Image of What is the most popular initial commit message in Git?

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Introduction

In this article, we will explore which initial commit messages are the most popular. We will do this by analyzing a public GitHub dataset from Google BigQuery that contains data from almost 3 million Git repositories. We will leverage this data to compile a list of the 20 most commonly used initial commit messages in the dataset.

If you aren't familiar with initial commits, check out our article What is an Initial Commit in Git? before reading this one.

We'll start off by briefly explaining what Google BigQuery is.

Some background on Google BigQuery

Google BigQuery is a data warehouse hosted on the Google Cloud Platform that is accessible over web services. It was designed to host big data in a cloud environment and provide fast, convenient access to that data over the Internet.

As a part of the service, Google provides numerous public datasets for developers to experiment with. Many of these are useful to the scientific and research communities, including data from the Food and Drug Administration, the US Census, the National Oceanic and Atmospheric Administration, and of course, GitHub.

We'll be using the GitHub dataset in this article, which contains data from millions of public GitHub repositories. This data includes repository names, committed file names, commit messages, author names, timestamps, and more. We'll mainly be using the commit messages to try and gain some insight into the most common initial commit messages that developers use.

For more information on the GitHub dataset, see Google's overview of the GitHub Activity Data. If you're interested, this link includes a button to access the data via the BigQuery console. Note that you'll have to provide a billing account details even though your access will be free.

Now let's jump in and query some Git data!

Writing SQL queries against Google BigQuery

Here is what Google's BigQuery interface looks like:

Google BigQuery Console

The bottom-left panel in the console lists the different datasets that are available. Note that we have selected the github_repos dataset and expanded it. Each item in the expanded list represents a table in the database. We'll be making use of the commits table which contains the commit message information we'll need. The commit message information is stored in the message column in this table. The commits table contains data from the 1990's all the way through the present.

The big white panel in the top-center of the screen is an editor that we can use to write and execute SQL queries against the datasets. Here is the query I used to fetch, group, and count the commit messages:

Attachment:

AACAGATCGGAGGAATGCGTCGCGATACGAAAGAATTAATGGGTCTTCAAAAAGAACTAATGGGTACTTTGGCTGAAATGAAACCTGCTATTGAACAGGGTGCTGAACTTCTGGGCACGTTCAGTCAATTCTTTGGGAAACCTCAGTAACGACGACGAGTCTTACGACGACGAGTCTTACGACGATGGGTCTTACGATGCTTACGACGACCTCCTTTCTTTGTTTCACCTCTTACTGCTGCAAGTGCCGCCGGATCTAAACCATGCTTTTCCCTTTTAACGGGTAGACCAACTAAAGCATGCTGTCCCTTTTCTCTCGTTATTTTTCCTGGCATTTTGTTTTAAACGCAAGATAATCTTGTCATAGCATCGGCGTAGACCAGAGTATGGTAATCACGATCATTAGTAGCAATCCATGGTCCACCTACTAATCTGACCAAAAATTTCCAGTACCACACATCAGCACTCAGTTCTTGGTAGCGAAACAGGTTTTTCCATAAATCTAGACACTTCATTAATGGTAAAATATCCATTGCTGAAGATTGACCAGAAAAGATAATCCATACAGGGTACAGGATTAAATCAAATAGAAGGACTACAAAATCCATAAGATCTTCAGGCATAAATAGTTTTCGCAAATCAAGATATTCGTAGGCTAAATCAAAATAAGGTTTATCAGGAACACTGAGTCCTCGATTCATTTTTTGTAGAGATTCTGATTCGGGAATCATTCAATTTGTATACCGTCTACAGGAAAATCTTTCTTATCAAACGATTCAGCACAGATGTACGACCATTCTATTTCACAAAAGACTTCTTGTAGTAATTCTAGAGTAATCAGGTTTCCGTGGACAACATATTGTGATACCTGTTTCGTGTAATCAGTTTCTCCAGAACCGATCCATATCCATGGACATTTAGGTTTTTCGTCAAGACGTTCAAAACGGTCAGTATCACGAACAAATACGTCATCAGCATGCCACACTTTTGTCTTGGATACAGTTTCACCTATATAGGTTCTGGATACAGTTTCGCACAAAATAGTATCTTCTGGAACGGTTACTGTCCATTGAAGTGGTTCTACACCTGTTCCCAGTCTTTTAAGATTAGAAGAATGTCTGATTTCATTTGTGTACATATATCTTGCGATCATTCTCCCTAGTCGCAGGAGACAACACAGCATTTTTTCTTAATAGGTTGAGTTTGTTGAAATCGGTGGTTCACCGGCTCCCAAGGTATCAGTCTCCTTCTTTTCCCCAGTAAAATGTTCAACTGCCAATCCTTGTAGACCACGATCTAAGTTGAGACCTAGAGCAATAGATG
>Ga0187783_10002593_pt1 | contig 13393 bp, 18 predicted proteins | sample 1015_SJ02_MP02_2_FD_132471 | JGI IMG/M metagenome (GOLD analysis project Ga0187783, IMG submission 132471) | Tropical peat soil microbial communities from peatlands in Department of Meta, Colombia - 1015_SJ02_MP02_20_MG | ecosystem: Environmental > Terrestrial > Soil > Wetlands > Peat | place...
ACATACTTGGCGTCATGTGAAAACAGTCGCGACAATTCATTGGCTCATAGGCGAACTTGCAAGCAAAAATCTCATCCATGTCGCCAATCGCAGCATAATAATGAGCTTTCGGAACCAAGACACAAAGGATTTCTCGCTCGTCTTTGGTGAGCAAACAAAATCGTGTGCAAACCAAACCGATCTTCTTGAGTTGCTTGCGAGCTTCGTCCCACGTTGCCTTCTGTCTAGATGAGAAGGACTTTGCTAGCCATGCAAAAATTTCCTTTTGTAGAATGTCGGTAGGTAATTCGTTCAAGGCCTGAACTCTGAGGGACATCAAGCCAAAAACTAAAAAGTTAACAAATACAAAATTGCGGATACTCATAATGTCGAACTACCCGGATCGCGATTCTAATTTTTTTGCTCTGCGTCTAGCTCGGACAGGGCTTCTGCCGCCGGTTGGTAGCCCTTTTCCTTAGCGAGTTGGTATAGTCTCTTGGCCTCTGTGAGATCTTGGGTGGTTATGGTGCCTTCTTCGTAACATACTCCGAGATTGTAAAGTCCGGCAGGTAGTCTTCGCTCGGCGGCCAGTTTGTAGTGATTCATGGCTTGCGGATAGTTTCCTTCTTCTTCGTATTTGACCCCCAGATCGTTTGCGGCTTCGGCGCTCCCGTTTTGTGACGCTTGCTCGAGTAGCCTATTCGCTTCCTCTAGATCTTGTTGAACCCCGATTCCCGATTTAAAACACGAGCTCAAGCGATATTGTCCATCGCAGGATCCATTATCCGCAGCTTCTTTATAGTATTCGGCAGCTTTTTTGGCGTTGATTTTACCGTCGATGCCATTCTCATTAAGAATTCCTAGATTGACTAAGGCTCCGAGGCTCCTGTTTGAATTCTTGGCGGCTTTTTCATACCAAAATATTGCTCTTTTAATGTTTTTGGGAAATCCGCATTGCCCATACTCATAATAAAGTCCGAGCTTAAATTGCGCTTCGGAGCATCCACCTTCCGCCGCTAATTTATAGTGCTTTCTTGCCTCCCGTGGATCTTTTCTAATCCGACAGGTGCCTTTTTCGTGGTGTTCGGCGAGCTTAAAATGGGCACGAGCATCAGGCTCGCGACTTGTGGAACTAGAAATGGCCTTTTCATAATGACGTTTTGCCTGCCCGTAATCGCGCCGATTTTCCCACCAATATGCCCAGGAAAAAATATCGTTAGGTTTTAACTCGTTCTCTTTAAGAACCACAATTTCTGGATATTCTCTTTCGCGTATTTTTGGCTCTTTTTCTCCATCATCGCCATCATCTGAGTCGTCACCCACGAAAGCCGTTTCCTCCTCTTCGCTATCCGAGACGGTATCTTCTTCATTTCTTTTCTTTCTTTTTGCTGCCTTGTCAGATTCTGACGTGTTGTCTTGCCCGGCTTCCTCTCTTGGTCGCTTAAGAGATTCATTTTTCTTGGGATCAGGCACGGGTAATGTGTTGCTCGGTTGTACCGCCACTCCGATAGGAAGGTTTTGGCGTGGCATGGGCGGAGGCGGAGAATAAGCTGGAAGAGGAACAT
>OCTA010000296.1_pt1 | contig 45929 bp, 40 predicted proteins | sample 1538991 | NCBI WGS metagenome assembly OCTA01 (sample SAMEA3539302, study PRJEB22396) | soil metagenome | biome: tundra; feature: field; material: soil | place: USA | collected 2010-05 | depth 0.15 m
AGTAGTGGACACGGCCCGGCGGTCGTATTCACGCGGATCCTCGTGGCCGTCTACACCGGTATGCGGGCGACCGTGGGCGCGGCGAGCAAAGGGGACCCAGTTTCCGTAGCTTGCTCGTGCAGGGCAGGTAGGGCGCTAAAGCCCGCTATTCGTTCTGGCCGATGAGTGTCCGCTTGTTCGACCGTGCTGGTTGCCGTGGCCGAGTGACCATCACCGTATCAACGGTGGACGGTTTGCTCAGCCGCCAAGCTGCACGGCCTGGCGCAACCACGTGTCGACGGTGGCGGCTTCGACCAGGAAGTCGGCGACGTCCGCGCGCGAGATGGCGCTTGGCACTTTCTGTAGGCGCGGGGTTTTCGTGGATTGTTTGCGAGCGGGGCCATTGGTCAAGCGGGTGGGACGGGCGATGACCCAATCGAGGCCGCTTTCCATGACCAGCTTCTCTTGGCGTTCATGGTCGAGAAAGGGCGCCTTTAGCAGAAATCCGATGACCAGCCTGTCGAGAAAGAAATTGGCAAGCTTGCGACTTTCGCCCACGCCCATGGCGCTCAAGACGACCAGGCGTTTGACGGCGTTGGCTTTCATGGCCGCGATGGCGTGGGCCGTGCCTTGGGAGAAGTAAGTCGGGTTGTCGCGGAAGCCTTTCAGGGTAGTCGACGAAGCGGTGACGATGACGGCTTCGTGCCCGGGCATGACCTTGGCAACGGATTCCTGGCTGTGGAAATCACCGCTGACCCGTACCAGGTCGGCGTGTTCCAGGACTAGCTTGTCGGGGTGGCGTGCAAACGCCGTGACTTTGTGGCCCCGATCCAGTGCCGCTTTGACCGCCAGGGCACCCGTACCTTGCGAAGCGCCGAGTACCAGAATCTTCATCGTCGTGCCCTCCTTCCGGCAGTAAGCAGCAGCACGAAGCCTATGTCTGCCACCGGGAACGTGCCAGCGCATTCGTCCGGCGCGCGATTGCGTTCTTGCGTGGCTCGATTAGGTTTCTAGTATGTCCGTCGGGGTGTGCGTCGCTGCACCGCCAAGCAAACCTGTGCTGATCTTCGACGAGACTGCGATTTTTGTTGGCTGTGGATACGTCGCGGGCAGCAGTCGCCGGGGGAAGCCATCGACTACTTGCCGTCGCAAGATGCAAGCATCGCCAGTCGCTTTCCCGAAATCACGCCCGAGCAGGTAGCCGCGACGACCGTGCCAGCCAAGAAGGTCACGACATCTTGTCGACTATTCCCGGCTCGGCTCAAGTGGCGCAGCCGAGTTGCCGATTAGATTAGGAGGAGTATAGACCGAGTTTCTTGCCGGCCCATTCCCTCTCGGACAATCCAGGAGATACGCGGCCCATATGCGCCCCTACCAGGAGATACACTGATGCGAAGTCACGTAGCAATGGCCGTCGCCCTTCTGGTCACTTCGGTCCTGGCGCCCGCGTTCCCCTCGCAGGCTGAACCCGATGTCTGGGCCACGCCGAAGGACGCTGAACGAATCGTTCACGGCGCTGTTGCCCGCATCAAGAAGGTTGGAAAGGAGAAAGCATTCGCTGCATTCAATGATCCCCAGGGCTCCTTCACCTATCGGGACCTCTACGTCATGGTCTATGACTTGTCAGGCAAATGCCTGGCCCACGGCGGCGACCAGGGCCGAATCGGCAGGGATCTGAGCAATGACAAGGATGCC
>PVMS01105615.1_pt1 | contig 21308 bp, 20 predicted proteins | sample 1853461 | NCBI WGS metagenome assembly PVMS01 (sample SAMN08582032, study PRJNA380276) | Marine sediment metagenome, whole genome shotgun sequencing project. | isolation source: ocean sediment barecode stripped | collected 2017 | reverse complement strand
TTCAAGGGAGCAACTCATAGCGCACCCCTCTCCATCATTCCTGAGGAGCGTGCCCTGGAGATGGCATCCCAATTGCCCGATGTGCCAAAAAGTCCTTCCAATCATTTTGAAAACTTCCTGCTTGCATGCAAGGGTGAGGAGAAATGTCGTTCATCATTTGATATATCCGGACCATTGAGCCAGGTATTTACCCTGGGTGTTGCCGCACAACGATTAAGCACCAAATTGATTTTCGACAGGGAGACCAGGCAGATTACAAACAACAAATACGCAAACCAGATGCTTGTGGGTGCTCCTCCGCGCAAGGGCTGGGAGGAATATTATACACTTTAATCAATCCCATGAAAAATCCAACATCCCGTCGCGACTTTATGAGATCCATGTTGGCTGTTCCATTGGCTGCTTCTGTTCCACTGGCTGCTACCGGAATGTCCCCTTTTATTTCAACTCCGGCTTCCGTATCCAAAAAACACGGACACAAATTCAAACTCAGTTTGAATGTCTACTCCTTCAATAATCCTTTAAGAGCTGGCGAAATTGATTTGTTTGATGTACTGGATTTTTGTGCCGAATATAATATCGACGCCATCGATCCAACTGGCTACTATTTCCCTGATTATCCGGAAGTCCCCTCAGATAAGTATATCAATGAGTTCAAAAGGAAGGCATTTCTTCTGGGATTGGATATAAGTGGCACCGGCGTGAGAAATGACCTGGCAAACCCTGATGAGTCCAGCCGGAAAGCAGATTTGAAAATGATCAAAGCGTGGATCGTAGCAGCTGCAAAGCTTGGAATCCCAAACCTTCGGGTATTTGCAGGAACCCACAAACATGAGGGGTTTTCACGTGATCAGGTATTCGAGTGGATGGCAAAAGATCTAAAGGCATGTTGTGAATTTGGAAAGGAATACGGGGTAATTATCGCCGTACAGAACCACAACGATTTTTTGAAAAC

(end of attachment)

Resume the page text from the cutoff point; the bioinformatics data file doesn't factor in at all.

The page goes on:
SELECT TRIM(LOWER(message)), COUNT(*)
FROM bigquery-public-data.github_repos.commits
WHERE author.date.seconds >= 946684800 and author.date.seconds <= 1585800000
GROUP BY TRIM(LOWER(message))
ORDER BY COUNT(*) DESC
LIMIT 15999;

This query simply groups together all commits with the same commit message and counts up how many commits contained each message. I used the LOWER() function to ensure that uppercase/lowercase letters didn't prevent the same messages from being grouped together. I also used the TRIM() function to remove any leading or trailing whitespace before grouping. I added a filter on the author.data.seconds column to bring back commits made between January 1st 2000 and April 22nd 2020. I ordered the resulting commit messages by their frequency of occurrence, from highest to lowest. Finally, I limited the results to 15999 records since that is the maximum amount that can be conveniently downloaded from the console interface (and that will be way more than we need).

Now let's move on to the findings!

The top 20 most popular initial commit messages

After running the above query, I looked through the first couple hundred results manually and picked out the ones that seemed related to initial commits - this of course, was not a science. Here are the top 20 commit messages ranked by frequency of use:

Commit MessageCount% to Total
initial commit1,809,85277
first commit176,5738
create readme.md153,1767
init69,0043
initial30,0111
initial import26,914 1
init commit14,1841
initial version12,9261
initial release8,390<1
first version7,921<1
new version7,498<1
initial checkin6,471<1
first release5,447<1
initial revision4,981<1
init project4,908<1
initial upload3,379<1
initial code commit3,311<1
first working version3,055<1
initial implementation2,938<1
initial code2,392<1
Total2,353,331100

These top 20 commits messages combined for a total of 2,353,331 commits. This number is probably overestimating the number of initial commits in the sample since some of these may have actually been later commits instead of initial commits - there is no real way to know - but it is probably pretty close.

From the results, we can see that initial commit is by far the most popular message used, representing 77% of the sample. The second most popular message is first commit, representing 7.5%. The third ranked message is create readme.md with 6.5%. This one could definitely have been overestimated since it is likely that a good chunk of those were not necessarily the initial commit. The remaining results were mostly made up of the word initial or init mixed with another term like import, version, release, checkin, upload, revision, implementation, or code.

So from what we can tell, the initial commit messages used in this dataset are strongly weighted toward initial commit, with a small minority favoring first commit and a smattering of other options. As you can probably tell by the name of my website, I run with the herd on this one and favor initial commit!

Conclusion

In this article we analyzed a public GitHub dataset from Google BigQuery to explore the most popular initial commit messages used by developers working with Git.